Cookies on this website
We use cookies to ensure that we give you the best experience on our website. If you click 'Continue' we'll assume that you are happy to receive all cookies and you won't see this message again. Click 'Find out more' for information on how to change your cookie settings.

Abstract The characterization of the structure of southern African populations has been the subject of numerous genetic, medical, linguistic, archaeological, and anthropological investigations. Current diversity in the subcontinent is the result of complex events of genetic admixture and cultural contact between early inhabitants and migrants that arrived in the region over the last 2000 years. Here, we analyze 1856 individuals from 91 populations, comprising novel and published genotype data, to characterize the genetic ancestry profiles of 631 individuals from 51 southern African populations. Combining both local ancestry and allele frequency based analyses, we identify a tripartite, ancient, Khoesan-related genetic structure. This structure correlates neither with linguistic affiliation nor subsistence strategy, but with geography, revealing the importance of isolation-by-distance dynamics in the area. Fine-mapping of these components in southern African populations reveals admixture and cultural reversion involving several Khoesan groups, and highlights that Bantu speakers and Coloured individuals have different mixtures of these ancient ancestries.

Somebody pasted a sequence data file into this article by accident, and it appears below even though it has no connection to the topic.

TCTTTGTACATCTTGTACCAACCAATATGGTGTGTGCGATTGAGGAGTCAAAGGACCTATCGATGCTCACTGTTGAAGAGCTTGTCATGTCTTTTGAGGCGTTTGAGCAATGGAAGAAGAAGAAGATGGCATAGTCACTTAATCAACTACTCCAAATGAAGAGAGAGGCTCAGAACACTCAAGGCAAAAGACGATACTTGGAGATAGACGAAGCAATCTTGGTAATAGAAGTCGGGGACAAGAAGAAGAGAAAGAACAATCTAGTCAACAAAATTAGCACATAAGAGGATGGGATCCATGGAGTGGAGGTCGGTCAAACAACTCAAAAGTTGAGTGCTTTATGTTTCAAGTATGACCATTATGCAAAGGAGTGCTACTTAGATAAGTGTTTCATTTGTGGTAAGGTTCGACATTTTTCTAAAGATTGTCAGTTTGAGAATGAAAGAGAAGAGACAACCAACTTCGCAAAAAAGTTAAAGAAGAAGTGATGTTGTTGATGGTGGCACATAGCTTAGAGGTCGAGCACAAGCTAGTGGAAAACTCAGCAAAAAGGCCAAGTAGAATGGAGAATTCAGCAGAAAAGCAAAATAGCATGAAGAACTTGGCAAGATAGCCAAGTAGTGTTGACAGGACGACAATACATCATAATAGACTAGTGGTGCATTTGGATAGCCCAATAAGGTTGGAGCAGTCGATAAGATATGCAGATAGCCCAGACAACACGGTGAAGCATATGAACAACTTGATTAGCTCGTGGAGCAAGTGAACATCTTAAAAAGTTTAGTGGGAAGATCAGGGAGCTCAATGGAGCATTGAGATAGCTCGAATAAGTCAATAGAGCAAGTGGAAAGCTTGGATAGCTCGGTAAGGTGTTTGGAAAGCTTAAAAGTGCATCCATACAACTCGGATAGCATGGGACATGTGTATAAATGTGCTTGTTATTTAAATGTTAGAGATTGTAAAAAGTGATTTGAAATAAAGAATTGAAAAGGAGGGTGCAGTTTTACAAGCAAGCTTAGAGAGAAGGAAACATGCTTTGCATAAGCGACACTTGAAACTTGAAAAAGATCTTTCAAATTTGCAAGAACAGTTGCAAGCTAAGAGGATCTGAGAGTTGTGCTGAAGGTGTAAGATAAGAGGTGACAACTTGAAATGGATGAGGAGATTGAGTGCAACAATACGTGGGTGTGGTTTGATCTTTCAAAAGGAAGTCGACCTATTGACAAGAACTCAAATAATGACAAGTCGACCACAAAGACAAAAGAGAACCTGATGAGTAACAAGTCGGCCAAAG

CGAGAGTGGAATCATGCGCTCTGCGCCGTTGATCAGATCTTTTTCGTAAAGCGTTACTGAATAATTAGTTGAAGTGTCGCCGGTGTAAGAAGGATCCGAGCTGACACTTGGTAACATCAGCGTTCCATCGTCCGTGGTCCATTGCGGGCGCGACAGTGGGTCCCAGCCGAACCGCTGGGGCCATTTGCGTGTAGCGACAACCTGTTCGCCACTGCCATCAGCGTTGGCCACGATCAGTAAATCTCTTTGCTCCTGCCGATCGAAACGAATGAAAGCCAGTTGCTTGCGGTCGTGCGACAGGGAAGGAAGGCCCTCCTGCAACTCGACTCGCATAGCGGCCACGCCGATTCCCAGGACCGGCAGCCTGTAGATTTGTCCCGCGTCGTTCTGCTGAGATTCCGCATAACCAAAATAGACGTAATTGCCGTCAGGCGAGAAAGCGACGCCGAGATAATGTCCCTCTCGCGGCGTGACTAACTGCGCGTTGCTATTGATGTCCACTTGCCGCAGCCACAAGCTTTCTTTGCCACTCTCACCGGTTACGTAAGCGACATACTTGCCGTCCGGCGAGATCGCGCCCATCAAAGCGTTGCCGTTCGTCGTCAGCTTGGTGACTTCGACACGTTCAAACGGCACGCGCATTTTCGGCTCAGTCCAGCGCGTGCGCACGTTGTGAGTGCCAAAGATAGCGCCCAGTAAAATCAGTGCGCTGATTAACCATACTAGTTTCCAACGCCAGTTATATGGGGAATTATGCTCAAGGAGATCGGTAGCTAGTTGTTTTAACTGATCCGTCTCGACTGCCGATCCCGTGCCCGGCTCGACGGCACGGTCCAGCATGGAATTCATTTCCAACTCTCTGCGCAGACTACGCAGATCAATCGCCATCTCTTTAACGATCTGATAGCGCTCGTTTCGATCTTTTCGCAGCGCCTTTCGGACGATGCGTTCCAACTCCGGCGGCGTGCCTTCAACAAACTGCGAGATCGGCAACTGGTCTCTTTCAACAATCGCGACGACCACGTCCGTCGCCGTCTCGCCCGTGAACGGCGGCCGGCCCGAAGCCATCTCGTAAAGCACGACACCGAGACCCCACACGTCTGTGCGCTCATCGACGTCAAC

Original publication

DOI

10.1534/genetics.116.189209

Type

Journal article

Journal

Genetics

Publisher

Oxford University Press (OUP)

Publication Date

01/01/2017

Volume

205

Pages

303 - 316